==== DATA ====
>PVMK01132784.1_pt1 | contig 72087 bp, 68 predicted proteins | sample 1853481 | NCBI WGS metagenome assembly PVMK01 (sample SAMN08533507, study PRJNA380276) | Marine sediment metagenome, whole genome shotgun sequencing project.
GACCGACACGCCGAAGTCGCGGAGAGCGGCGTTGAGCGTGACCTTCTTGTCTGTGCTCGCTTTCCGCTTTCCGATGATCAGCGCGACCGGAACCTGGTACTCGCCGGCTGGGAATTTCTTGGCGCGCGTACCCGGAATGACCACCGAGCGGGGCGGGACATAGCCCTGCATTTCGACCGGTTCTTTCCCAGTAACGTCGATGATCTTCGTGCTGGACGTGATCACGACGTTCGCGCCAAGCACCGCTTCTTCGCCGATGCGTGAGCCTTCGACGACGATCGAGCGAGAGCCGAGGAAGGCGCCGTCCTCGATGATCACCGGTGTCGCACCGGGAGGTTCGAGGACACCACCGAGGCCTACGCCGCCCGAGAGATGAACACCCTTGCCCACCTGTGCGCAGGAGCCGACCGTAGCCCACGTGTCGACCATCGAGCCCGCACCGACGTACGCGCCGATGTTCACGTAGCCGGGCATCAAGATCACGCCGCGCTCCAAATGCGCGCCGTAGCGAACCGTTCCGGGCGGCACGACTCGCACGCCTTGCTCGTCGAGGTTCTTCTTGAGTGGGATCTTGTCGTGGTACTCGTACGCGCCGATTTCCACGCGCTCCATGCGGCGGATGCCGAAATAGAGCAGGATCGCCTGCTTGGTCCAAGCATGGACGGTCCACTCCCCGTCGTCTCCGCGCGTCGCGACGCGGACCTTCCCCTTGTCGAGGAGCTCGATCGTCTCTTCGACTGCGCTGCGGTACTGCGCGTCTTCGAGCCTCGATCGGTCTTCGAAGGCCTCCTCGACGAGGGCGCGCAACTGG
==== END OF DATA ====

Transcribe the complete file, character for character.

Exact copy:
>PVMK01132784.1_pt1 | contig 72087 bp, 68 predicted proteins | sample 1853481 | NCBI WGS metagenome assembly PVMK01 (sample SAMN08533507, study PRJNA380276) | Marine sediment metagenome, whole genome shotgun sequencing project.
GACCGACACGCCGAAGTCGCGGAGAGCGGCGTTGAGCGTGACCTTCTTGTCTGTGCTCGCTTTCCGCTTTCCGATGATCAGCGCGACCGGAACCTGGTACTCGCCGGCTGGGAATTTCTTGGCGCGCGTACCCGGAATGACCACCGAGCGGGGCGGGACATAGCCCTGCATTTCGACCGGTTCTTTCCCAGTAACGTCGATGATCTTCGTGCTGGACGTGATCACGACGTTCGCGCCAAGCACCGCTTCTTCGCCGATGCGTGAGCCTTCGACGACGATCGAGCGAGAGCCGAGGAAGGCGCCGTCCTCGATGATCACCGGTGTCGCACCGGGAGGTTCGAGGACACCACCGAGGCCTACGCCGCCCGAGAGATGAACACCCTTGCCCACCTGTGCGCAGGAGCCGACCGTAGCCCACGTGTCGACCATCGAGCCCGCACCGACGTACGCGCCGATGTTCACGTAGCCGGGCATCAAGATCACGCCGCGCTCCAAATGCGCGCCGTAGCGAACCGTTCCGGGCGGCACGACTCGCACGCCTTGCTCGTCGAGGTTCTTCTTGAGTGGGATCTTGTCGTGGTACTCGTACGCGCCGATTTCCACGCGCTCCATGCGGCGGATGCCGAAATAGAGCAGGATCGCCTGCTTGGTCCAAGCATGGACGGTCCACTCCCCGTCGTCTCCGCGCGTCGCGACGCGGACCTTCCCCTTGTCGAGGAGCTCGATCGTCTCTTCGACTGCGCTGCGGTACTGCGCGTCTTCGAGCCTCGATCGGTCTTCGAAGGCCTCCTCGACGAGGGCGCGCAACTGG